Purity and Impurity of Blood in Early Modern Iberia

Authored by: Rachel L. Burk

The Routledge Companion to Iberian Studies

Print publication date:  March  2017
Online publication date:  March  2017

Print ISBN: 9780415722834
eBook ISBN: 9781315709895
Adobe ISBN:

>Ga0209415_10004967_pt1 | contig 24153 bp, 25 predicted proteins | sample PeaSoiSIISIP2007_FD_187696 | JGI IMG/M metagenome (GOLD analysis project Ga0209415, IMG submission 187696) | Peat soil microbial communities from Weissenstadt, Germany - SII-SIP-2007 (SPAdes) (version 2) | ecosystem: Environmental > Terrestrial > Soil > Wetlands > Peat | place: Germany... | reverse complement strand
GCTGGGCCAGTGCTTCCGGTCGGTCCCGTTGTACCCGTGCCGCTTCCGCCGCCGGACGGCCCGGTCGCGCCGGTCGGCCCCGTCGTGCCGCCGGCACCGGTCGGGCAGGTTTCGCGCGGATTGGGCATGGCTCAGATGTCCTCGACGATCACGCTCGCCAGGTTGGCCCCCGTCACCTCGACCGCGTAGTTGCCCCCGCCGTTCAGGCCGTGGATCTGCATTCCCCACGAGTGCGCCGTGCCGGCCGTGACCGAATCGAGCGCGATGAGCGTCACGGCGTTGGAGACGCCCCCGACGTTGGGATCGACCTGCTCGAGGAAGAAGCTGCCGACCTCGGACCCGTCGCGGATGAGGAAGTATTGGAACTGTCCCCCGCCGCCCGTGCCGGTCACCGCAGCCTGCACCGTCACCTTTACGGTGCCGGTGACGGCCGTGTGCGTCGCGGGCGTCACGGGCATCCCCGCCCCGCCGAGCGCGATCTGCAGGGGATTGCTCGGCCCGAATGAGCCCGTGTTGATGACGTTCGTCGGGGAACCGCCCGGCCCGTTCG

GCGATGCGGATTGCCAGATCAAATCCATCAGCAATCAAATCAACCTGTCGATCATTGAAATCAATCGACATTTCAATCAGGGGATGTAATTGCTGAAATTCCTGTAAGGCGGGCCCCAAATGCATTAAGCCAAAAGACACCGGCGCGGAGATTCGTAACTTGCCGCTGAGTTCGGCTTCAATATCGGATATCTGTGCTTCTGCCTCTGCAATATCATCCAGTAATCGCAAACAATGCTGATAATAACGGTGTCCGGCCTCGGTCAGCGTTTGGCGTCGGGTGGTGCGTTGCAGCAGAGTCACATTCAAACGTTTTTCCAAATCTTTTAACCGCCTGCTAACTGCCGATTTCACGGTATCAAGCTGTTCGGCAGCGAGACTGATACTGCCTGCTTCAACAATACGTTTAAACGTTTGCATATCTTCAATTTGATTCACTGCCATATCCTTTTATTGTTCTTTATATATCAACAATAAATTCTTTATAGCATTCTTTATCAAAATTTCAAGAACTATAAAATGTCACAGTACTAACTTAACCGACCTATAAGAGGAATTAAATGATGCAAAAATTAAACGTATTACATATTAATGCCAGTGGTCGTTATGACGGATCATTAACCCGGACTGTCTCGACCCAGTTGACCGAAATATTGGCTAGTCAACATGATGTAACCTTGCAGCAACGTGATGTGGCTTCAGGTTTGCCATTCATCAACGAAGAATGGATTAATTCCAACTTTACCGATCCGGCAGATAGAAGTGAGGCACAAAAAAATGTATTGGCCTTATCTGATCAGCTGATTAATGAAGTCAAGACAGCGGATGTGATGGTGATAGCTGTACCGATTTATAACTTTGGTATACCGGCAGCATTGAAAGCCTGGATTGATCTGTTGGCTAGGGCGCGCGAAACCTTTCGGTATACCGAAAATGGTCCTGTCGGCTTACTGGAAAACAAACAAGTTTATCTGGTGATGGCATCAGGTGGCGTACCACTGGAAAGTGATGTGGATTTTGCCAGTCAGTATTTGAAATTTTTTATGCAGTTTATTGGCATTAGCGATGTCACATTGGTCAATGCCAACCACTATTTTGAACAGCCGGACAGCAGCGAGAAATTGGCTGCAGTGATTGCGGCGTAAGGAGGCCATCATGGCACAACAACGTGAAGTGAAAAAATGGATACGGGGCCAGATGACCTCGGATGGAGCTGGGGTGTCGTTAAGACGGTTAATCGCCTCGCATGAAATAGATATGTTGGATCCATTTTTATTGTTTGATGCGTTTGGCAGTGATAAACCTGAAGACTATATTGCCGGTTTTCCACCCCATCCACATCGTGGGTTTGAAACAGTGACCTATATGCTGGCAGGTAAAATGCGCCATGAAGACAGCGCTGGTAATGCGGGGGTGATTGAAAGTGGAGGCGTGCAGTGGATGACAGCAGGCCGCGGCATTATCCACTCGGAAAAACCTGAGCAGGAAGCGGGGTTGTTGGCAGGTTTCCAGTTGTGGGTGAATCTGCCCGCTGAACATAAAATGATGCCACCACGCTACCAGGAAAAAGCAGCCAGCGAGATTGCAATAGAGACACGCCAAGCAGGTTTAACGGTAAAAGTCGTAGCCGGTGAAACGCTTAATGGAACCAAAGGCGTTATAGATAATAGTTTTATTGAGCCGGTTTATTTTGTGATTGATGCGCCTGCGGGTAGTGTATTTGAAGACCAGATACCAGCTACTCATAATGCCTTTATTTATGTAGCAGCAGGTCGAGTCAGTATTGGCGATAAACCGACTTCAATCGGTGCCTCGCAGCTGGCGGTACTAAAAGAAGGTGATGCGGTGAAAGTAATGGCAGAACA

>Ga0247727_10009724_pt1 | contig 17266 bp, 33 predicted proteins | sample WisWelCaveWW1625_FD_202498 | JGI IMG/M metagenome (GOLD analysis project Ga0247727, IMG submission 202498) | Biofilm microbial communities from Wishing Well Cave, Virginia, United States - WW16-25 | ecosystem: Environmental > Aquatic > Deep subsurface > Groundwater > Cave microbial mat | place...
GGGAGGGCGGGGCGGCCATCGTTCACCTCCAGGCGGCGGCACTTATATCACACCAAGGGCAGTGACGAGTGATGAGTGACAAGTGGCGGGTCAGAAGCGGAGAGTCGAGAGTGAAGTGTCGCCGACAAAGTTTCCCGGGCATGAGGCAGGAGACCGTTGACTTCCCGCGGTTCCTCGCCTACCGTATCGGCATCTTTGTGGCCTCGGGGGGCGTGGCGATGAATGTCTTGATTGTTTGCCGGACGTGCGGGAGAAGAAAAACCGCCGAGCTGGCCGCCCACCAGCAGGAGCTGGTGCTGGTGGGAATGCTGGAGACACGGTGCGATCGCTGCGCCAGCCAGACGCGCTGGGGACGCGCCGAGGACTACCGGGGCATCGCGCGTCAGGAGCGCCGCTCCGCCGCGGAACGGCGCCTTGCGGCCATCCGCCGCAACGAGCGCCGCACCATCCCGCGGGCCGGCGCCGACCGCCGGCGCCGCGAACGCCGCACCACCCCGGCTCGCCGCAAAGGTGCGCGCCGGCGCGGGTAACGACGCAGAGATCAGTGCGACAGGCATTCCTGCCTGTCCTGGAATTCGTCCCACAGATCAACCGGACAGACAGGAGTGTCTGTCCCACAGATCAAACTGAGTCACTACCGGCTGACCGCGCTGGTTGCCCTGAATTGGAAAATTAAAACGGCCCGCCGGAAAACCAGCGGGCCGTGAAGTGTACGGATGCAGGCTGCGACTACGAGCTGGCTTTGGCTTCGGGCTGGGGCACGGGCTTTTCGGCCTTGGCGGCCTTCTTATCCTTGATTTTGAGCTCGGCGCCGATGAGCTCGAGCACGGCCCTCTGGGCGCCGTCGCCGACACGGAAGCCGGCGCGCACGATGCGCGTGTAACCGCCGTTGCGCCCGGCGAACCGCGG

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The Spanish term limpieza de sangre and its Portuguese equivalent limpeza de sangue began as a legal designation of religious identity attributed to the supposed purity or impurity of one’s blood. Instituted via local statutes beginning in the mid-1400s in Spain and a century later in Portugal, the pureza laws were propagated widely by the end of the sixteenth century in the whole of the Peninsula. 1 Local regulations on limpieza-limpeza prohibited recent converts to Christianity and eventually their descendants from holding select offices in government, the Church, guilds, schools, and universities. To qualify for these positions, proof of lineage free from Muslim and Jewish relatives even in generations past was required. With these entrance demands developed an inquisitional process for accessing and certifying a supposedly physical verity that ended in a set of documents called blood purity proofs, as well as a generalized social preoccupation with lineage.

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